To establish the benefits of ACIS technology, ChromaVision conducted a clinical study comparing the accuracy and reliability of IHC scoring done by pathologists with and without the assistance of ACIS. The study found that 44 percent of the slides initially tagged as negative by traditional manual review were correctly identified as positive by a pathologist using ACIS. In addition, use of the ACIS system resulted in a 300 percent increase in sensitivity to detect tumor cells compared to the traditional manual method, and the rate of accuracy for pathologists in the study using ACIS to identify tumor cells in bone marrow samples was 100 percent.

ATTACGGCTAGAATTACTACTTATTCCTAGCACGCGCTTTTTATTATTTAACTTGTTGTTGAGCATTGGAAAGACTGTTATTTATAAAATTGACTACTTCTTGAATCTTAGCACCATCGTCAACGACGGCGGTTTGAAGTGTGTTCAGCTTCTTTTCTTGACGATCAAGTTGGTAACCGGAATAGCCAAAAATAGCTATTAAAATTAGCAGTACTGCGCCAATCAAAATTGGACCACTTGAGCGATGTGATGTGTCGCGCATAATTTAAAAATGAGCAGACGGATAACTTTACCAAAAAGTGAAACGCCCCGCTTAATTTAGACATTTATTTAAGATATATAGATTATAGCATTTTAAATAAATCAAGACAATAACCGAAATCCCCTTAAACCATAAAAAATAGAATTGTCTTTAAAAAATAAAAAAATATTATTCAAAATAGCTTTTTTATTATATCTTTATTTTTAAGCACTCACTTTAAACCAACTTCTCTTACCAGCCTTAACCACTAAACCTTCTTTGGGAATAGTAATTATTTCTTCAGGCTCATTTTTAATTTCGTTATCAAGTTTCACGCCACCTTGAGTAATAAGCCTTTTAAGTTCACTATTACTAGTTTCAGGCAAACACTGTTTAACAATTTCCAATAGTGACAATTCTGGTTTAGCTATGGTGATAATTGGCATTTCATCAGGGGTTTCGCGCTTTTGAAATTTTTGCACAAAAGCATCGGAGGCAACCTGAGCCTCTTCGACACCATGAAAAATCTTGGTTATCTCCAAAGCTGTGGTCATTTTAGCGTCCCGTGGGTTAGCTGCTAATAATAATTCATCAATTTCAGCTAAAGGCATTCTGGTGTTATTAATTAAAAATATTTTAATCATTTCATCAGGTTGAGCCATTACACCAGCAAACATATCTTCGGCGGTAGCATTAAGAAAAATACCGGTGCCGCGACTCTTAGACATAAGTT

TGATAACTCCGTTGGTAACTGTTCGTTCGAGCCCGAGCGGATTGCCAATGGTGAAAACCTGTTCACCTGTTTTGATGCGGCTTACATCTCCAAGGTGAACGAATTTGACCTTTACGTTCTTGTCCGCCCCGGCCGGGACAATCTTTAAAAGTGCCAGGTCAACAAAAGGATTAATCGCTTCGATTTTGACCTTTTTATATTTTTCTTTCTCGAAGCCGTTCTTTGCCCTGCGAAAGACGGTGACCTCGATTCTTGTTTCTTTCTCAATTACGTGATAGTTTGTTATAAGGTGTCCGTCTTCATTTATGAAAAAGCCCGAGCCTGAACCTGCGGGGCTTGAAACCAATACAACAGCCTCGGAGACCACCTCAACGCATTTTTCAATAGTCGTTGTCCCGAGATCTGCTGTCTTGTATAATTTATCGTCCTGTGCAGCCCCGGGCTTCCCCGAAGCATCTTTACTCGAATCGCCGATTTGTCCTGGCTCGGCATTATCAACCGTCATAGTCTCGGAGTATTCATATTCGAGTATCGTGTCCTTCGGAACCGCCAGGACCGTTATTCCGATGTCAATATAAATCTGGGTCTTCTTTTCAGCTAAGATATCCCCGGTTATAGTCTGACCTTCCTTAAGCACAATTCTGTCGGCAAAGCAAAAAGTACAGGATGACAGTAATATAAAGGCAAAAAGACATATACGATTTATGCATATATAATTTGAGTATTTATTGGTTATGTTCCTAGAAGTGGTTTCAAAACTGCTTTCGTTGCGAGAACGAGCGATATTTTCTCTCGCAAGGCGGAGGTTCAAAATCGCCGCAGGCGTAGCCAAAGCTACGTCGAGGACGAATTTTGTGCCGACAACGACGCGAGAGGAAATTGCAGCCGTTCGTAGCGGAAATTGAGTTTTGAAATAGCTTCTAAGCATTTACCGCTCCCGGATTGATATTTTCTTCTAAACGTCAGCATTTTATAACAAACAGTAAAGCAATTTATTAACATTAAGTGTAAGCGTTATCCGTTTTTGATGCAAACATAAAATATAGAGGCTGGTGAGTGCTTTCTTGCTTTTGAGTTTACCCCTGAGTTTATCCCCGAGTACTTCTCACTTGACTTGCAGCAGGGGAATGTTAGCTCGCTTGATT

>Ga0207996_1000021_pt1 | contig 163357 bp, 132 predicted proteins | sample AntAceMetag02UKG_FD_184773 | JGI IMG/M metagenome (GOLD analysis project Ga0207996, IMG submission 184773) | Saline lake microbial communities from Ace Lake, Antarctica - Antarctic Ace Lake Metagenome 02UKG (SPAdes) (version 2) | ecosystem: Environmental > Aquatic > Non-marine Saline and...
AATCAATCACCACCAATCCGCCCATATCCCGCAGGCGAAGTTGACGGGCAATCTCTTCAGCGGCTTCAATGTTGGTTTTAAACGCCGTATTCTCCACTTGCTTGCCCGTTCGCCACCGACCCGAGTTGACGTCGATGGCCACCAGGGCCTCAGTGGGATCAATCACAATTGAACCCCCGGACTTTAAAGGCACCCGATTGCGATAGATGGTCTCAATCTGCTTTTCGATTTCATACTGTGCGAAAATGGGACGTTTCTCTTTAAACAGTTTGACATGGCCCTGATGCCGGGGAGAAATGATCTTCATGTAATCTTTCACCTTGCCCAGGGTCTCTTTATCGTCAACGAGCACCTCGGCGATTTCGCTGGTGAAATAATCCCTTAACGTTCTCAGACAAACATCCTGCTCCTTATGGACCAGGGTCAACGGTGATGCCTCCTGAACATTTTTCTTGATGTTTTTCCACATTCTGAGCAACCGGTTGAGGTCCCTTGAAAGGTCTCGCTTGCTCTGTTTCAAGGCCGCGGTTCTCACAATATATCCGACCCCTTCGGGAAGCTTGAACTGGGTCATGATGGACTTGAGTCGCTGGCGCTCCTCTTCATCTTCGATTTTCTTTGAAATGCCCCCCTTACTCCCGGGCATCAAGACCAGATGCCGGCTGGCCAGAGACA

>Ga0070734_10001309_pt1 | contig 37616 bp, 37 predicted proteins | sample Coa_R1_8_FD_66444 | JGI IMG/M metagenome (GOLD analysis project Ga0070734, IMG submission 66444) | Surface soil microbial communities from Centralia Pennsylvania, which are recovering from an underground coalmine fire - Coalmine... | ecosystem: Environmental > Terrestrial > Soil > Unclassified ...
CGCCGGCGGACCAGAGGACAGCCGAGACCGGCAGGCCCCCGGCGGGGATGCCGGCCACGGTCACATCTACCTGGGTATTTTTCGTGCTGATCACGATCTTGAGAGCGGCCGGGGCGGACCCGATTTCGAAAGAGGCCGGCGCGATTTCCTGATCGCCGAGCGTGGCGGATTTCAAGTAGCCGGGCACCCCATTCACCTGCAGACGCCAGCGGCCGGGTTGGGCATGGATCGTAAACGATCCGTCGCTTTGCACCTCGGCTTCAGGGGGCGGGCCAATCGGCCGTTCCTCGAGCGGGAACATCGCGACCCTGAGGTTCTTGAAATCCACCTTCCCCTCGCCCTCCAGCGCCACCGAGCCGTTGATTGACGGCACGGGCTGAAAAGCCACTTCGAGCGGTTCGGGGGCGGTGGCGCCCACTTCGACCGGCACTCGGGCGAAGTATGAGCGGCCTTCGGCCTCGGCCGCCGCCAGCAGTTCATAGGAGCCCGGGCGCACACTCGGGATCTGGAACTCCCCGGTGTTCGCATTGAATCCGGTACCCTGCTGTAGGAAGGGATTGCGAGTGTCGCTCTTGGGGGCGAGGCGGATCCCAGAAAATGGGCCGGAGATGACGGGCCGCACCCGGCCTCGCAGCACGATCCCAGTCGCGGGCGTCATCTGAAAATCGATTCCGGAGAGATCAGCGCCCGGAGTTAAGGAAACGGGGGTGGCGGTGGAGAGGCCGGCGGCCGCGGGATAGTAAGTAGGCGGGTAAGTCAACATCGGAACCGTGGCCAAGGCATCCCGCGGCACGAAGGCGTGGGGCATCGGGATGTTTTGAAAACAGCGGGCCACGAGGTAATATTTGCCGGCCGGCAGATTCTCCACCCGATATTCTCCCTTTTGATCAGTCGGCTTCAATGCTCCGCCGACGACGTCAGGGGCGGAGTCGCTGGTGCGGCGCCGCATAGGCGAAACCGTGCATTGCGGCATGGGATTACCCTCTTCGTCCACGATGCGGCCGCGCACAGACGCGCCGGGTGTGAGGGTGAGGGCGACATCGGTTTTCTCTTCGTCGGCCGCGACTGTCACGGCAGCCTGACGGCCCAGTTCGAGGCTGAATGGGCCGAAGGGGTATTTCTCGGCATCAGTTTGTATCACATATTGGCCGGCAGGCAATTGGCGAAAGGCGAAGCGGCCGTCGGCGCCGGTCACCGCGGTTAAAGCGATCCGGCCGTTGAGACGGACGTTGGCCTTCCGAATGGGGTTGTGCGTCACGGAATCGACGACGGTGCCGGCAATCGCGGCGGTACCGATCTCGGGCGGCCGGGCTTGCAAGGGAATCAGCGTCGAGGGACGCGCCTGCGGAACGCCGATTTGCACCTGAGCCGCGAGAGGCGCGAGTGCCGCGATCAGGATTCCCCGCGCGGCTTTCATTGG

“It’s simply due to evolution,” said Dr. Torre-Bueno. “Over time, humans developed greater abilities for pattern recognition than for distinguishing levels of color intensity. Consequently, our ability to distinguish color intensity is relative. We interpret color intensities in relation to one another. Whereas, with ACIS, there is a consistent baseline reference and a higher level of acuity for color intensity.” ChromaVision’s ACIS technology uses differences in color intensity to locate and characterize stained cells in IHC slides. Unlike the human eye, which can only detect about seven color levels, ACIS can reliably distinguish up to 255 levels of color. Consequently, ACIS increases the reliability of IHC-based cell analysis. Other ACIS-based marketed by ChromaVision include HER2/neu, p53, KI-67, and estrogen and progesterone receptor assays. So if you have an idea for transferring a technology to a new application, keep in mind the lesson of ChromaVision and ACIS. “When you transfer a technology to a new application, you may save time and money in development, but you may have to spend more effort marketing,” said Dr. Torre Bueno.